A Penitent Blogger

Mindful of my imperfections, seeking to know Truth more deeply and to live Love more fully.

Quid sum miser tunc dicturus? Quem patronum rogaturus? Cum vix iustus sit securus?
Recordare, Iesu pie, Quod sum causa tuae viae: Ne me perdas illa die...

Tuesday, August 29, 2006

Hold the traditions

The second chapter of St. Paul's second letter to the Thessalonians (from which today's first reading is taken) speaks dramatically of the Second Coming of Christ and the rise of the "son of perdition" - commonly known as the Antichrist.

These dramatic words (and the reality that lies behind them) can be real attention-grabbers. In particular, many books and movies have been made, fantasizing about the Antichrist, who it might be, and in what manner that dreadful figure will step out of the shadows and take over the world.

Such fantasizing is treacherous.

Yes, the prophecies are true and yes, the "son of perdition" will be revealed, but it is dangerous folly to focus too much on the things of darkness and evil.

Our focus needs to be on Christ and his truth.

The reality of evil, human and superhuman, must never be ignored, but likewise it must never be an object of obsession for us.

Now we beseech you, brethren,
by the coming of our Lord Jesus Christ,
and by our gathering together unto him,
That ye be not soon shaken in mind, or be troubled,
neither by spirit, nor by word,
nor by letter as from us,
as that the day of Christ is at hand.

St. Paul's principal intent is to keep the Thessalonians from being distracted by rumors of Christ's imminent return. The rise of the "son of perdition" must come first and that denouement will be unmistakable.

Let no man deceive you by any means:
for that day shall not come,
except there come a falling away first,
and that man of sin be revealed,
the son of perdition;
Who opposeth and exalteth himself
above all that is called God,
or that is worshipped;
so that he as God sitteth in the temple of God,
shewing himself that he is God.

There is a recognizable parallel with what our Lord says in foretelling his own coming (e.g., Matthew 24:23-27):

Then if any man shall say unto you,
Lo, here is Christ, or there;
believe it not.

For there shall arise false Christs,
and false prophets,
and shall shew great signs and wonders;
insomuch that, if it were possible,
they shall deceive the very elect.

Behold, I have told you before.

Wherefore if they shall say unto you,
Behold, he is in the desert;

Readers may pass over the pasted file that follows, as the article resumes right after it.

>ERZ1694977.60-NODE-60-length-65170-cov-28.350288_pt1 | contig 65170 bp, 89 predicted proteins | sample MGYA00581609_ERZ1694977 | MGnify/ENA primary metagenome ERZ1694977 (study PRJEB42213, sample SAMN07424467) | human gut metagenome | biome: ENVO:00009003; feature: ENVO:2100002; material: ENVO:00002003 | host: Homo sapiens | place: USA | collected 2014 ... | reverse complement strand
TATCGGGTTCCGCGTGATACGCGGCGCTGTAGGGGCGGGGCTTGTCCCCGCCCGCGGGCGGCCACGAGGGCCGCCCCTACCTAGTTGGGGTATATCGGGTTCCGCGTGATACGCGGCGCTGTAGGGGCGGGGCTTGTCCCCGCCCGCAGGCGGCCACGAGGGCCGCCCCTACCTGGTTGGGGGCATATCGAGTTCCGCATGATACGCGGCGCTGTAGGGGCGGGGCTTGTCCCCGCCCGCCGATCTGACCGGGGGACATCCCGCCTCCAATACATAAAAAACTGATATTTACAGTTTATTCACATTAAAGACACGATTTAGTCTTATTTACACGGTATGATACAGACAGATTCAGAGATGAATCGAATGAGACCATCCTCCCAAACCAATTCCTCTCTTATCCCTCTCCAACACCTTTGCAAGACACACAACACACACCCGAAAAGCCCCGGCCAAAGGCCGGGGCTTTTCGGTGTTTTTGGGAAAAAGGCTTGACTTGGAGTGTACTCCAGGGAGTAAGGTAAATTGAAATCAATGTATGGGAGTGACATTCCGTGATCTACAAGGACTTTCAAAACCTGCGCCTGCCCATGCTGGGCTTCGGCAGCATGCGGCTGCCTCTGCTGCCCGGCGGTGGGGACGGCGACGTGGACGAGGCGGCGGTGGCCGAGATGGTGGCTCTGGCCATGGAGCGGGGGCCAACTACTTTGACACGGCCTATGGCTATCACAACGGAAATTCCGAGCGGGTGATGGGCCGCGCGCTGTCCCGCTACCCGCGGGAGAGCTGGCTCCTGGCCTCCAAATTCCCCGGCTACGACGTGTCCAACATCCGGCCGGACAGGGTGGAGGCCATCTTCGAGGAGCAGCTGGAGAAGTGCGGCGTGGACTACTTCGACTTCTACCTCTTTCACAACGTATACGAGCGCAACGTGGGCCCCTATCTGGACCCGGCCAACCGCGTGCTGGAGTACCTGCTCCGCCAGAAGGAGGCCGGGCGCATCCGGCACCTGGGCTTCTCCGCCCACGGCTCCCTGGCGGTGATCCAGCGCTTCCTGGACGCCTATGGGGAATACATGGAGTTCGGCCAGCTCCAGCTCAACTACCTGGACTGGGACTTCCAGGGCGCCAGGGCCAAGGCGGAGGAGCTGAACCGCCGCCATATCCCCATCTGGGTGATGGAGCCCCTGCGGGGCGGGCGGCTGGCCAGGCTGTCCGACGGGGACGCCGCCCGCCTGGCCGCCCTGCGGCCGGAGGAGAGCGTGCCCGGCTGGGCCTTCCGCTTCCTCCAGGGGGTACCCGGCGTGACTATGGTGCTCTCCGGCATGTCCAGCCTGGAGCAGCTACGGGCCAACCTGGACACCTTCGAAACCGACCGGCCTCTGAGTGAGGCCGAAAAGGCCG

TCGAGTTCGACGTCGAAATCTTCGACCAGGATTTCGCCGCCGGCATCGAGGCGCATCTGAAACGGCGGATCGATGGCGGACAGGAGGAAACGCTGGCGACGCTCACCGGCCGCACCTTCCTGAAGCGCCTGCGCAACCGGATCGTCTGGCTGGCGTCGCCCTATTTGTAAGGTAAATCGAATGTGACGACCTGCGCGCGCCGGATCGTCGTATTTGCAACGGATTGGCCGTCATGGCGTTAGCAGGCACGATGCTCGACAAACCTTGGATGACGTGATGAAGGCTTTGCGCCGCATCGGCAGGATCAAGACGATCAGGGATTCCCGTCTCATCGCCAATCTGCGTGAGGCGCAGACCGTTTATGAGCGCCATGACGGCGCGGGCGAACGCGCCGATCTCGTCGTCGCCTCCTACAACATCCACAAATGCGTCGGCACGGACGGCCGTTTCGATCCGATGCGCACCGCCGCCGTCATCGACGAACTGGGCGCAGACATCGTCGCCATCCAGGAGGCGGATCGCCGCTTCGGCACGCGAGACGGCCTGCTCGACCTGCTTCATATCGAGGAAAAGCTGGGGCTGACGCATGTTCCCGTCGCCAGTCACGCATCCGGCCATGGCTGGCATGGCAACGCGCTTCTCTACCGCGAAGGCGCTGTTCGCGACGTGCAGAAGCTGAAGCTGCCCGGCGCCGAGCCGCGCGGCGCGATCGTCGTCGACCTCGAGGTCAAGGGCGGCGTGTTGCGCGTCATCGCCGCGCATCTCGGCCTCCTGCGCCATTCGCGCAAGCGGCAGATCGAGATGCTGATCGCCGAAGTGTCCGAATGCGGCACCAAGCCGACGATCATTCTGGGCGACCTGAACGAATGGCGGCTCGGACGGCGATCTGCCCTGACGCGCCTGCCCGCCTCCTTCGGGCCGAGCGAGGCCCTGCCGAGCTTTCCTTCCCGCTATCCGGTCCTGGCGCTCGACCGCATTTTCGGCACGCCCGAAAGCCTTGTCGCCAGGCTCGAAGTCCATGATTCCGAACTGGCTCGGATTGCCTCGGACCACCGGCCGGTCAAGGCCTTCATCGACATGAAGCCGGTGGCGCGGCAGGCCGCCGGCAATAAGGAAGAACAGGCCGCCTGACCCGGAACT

go not forth:
behold, he is in the secret chambers;
believe it not.

For as the lightning cometh out of the east,
and shineth even unto the west;
so shall also the coming of the Son of man be.

But even as St. Paul writes about the future "son of perdition," the ultimate false Christ who will appear before the final coming of our true Lord and Savior Jesus Christ, he makes this one fact perfectly clear:

The mystery of iniquity doth already work.

The spin machine of evil is already in operation - as we know all too well.

Indeed, St. Paul goes on to write about "all deceivableness of unrighteousness in them that perish; because they received not the love of the truth, that they might be saved," about "strong delusion, that they should believe a lie," and about those "who believed not the truth, but had pleasure in unrighteousness."

But we are bound to give thanks alway to God for you,
brethren beloved of the Lord,
because God hath from the beginning
chosen you to salvation
through sanctification of the Spirit
and belief of the truth:
Whereunto he called you by our gospel,
to the obtaining of the glory
of our Lord Jesus Christ.

And then St. Paul gets to the heart of his message for the Thessalonians (and for us) - the "what-do-we-do-now" statement:

Therefore, brethren, stand fast,
and hold the traditions which ye have been taught,
whether by word, or our epistle.

Again, this is the key part of the passage and the most important message for the Thessalonians and for us: hold the traditions which ye have been taught - that is to say, the truth about Christ which we have received from St. Paul and the other Apostles.

Christians may develop new ways of explaining the unchanging truth of Christ to a changing world, but Christianity is first and last a conservative religion in that it holds faithfully onto that which comes from the unique, perfect and historical revelation of God in the person, in the teaching, in the life, in the death, and in the resurrection of our Lord and Savior Jesus Christ.

Therefore, brethren, stand fast,
and hold the traditions which ye have been taught,
whether by word, or our epistle.

We should keep in mind, of course, that this conservatism and these traditions must not be automatically or exclusively identified with the "traditions" of our personal experience or of our childhood (as good as those may be). Our "old time religion" should reach back to the time of Christ and those he himself commissioned.

In this ever changing world, we must always keep reaching back, returning again and again to the source of our faith (ressourcement), as we go forward in faithfulness to the truth of Christ, by what we say and what we do.

Therefore, brethren, stand fast,
and hold the traditions which ye have been taught,
whether by word, or our epistle.

Now our Lord Jesus Christ himself,
and God, even our Father,
which hath loved us,
and hath given us everlasting consolation
and good hope through grace,
Comfort your hearts,
and stablish you
in every good word and work.